Biochemistry/Molecular Biology Research Award

Kylli PaavolaThe Department of Biological Sciences Research Award in Biochemistry and Molecular Biology recognizes outstanding achievement in research by a junior or senior majoring in the Biological Sciences Department. The award committee selects the winner from nominations from faculty of students who have displayed talent for research, including initiative, independence, and the ability to design and carry out experiments on their own, and from an abstract submitted by the student.


BMB Research Award winner Kylli Paavola is a graduating senior double majoring in Biochemistry & Molecular Biology and Political Science. She started working in Dr. Krassimira Hristova’s environmental microbiology lab in June 2014, and continued her research throughout the 2014-2015 academic year. The overall objective of her research is to determine if invasive dresseneid mussels, native if the Milwaukee Harbor, could be indicators for water pollution with human pathogens. Utilizing quantitative real time PCR she monitored water, sediment and mussels samples for human fecal biomarkers following an environmental Combined Sewage Overflow event in Lake Michigan. In addition, mussels and water were monitored from an in vitro lab experiment set up to mirror the environmental event, where mussels were fed with raw sewage from Jones Island Waste Water Treatment Plant. After graduation, Kylli will be attending the University of Wisconsin- Milwaukee for her Master’s in Public Health, emphasis in Environmental Science/Epidemiology.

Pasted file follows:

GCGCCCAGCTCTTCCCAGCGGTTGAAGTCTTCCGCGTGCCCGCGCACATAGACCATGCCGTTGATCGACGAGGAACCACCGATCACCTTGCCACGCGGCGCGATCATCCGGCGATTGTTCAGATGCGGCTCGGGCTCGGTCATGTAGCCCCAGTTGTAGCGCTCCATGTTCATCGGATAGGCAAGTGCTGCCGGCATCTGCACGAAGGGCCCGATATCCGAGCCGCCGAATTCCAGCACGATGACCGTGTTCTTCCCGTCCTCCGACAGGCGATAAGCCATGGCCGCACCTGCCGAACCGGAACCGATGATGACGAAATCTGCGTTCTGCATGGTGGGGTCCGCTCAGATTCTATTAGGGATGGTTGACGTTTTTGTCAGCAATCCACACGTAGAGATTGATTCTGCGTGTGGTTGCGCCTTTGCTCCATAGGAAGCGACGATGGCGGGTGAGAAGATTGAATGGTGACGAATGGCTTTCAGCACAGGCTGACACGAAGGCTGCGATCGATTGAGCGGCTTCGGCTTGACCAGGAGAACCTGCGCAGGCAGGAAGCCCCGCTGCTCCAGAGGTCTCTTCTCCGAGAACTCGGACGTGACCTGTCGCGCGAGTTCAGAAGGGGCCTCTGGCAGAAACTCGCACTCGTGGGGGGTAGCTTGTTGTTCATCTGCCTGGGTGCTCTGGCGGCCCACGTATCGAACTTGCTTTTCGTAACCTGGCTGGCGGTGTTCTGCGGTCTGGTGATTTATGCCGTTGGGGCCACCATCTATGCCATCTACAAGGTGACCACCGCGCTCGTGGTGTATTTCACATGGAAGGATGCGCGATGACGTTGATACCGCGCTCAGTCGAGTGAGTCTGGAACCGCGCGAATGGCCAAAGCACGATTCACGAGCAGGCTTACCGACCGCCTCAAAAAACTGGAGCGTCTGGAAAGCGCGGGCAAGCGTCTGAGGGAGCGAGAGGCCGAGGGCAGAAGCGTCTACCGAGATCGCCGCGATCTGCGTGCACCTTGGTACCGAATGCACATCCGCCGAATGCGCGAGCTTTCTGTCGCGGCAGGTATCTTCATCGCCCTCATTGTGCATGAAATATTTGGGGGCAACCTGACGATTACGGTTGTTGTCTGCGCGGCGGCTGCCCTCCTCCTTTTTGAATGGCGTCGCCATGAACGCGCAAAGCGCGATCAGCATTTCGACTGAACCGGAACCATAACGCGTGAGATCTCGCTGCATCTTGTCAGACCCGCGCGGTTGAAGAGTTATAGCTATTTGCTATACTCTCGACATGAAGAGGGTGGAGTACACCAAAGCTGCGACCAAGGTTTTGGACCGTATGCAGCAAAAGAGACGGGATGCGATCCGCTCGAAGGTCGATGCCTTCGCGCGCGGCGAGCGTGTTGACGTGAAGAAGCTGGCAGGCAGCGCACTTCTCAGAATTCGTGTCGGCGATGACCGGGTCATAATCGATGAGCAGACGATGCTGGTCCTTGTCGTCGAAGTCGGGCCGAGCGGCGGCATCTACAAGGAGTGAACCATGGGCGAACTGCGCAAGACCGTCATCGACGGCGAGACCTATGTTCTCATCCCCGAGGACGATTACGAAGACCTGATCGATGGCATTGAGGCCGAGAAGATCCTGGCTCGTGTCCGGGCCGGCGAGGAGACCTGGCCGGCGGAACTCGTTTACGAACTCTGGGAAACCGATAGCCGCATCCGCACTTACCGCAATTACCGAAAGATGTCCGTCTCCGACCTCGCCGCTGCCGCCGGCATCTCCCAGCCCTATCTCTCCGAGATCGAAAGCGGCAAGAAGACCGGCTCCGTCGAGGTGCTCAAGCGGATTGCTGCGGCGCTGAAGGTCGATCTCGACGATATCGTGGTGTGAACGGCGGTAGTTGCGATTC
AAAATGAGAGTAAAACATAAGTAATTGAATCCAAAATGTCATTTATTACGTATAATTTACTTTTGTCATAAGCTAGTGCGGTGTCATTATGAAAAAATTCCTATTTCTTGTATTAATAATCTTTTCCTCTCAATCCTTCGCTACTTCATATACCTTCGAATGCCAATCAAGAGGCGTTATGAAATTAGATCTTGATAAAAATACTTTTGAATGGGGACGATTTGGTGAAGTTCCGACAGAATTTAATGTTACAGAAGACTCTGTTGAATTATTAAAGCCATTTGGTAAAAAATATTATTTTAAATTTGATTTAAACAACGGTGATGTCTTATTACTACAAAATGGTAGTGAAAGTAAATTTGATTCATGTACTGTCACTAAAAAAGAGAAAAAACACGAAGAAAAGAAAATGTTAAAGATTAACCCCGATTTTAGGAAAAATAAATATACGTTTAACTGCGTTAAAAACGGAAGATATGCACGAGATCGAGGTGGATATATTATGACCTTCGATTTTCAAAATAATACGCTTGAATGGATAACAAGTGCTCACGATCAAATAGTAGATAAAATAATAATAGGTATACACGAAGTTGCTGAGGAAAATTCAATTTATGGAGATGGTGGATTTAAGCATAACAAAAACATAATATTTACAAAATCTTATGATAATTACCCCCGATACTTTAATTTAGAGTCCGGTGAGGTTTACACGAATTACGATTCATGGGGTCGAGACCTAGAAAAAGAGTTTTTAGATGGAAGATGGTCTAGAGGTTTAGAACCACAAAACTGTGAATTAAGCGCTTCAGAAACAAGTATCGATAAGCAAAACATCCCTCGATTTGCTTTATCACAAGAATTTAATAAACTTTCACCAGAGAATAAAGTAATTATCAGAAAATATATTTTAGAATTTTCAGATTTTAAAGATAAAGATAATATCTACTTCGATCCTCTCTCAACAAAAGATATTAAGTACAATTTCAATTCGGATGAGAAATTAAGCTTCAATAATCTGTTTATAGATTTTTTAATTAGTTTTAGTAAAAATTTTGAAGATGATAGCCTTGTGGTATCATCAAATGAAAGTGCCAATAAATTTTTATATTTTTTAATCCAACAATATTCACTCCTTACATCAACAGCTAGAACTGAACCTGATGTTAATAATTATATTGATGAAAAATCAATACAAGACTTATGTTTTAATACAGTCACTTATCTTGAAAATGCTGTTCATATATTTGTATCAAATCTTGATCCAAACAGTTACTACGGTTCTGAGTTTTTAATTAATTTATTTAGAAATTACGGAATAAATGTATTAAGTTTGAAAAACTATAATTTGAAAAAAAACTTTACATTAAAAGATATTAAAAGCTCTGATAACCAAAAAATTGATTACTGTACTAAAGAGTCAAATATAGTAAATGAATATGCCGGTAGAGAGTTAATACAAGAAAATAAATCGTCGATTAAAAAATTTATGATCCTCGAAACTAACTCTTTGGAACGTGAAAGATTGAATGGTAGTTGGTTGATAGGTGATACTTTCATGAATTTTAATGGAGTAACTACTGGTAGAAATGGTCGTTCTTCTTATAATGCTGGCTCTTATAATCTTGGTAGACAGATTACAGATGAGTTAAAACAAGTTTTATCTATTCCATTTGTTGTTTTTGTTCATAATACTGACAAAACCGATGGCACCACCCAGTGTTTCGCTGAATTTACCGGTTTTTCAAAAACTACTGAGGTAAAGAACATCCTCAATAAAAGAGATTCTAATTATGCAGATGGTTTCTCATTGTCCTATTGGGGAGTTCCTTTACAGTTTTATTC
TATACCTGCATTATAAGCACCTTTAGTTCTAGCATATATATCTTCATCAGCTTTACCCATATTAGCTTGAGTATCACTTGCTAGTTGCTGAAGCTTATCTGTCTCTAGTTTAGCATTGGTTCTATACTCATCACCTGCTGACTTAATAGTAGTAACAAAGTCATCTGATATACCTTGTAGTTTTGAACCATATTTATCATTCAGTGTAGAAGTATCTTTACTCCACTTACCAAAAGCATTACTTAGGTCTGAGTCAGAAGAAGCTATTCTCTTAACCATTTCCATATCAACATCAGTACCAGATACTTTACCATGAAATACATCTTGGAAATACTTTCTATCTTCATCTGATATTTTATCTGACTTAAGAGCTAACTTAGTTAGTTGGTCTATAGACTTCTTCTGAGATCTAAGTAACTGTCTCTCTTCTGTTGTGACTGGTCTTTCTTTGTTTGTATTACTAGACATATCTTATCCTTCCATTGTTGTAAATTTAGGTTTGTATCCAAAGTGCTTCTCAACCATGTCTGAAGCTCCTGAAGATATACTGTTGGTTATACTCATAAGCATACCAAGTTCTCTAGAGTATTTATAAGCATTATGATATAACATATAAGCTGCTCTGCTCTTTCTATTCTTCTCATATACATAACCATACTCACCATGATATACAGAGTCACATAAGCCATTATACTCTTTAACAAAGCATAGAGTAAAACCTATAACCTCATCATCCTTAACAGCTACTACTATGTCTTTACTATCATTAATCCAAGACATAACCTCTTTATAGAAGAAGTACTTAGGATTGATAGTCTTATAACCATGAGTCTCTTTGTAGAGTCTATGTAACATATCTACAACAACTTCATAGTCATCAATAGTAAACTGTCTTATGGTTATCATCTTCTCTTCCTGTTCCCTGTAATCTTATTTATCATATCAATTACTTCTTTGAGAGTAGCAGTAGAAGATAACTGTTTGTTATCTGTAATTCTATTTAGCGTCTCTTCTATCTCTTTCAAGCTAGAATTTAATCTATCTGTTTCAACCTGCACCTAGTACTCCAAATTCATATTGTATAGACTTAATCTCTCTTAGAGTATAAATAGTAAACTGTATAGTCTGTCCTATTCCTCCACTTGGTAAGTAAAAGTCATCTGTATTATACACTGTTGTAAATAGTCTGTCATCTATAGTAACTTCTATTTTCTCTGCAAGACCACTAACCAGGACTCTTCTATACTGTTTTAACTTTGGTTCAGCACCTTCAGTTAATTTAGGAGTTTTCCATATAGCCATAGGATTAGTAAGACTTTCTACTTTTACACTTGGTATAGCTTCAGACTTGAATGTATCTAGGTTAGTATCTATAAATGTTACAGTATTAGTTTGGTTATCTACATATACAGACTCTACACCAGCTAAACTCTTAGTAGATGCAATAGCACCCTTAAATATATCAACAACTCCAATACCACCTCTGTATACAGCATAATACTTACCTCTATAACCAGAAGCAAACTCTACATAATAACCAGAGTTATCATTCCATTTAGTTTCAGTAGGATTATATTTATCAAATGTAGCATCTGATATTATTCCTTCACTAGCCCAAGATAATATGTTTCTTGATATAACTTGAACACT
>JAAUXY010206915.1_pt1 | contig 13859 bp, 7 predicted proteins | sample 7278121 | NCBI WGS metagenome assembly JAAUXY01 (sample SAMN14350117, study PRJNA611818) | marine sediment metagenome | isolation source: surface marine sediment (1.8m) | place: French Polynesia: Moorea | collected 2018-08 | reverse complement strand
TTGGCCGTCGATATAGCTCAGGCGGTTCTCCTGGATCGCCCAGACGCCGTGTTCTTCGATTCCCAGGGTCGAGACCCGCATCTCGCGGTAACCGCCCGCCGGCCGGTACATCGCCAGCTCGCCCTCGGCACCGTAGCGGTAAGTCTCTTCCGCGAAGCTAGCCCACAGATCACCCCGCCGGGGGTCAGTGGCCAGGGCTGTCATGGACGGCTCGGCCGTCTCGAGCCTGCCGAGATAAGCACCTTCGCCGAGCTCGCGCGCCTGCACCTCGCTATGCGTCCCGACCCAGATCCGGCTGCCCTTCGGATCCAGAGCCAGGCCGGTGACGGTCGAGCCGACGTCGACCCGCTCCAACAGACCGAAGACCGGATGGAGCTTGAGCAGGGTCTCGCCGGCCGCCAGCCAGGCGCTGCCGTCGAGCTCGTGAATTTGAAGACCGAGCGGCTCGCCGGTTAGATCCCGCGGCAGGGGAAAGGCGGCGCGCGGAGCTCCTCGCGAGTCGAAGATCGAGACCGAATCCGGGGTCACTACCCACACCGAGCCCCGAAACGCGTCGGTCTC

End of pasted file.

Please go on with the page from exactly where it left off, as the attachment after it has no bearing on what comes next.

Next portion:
Physiological Sciences Research Award

Monica LopezThe Department of Biological Sciences Research Award in Physiological Sciences recognizes outstanding achievement in research by a junior or senior majoring in the Biological Sciences Department. The award committee selects the winner from nominations from faculty of students who have displayed talent for research, including initiative, independence, and the ability to design and carry out experiments on their own, and from an abstract submitted by the student.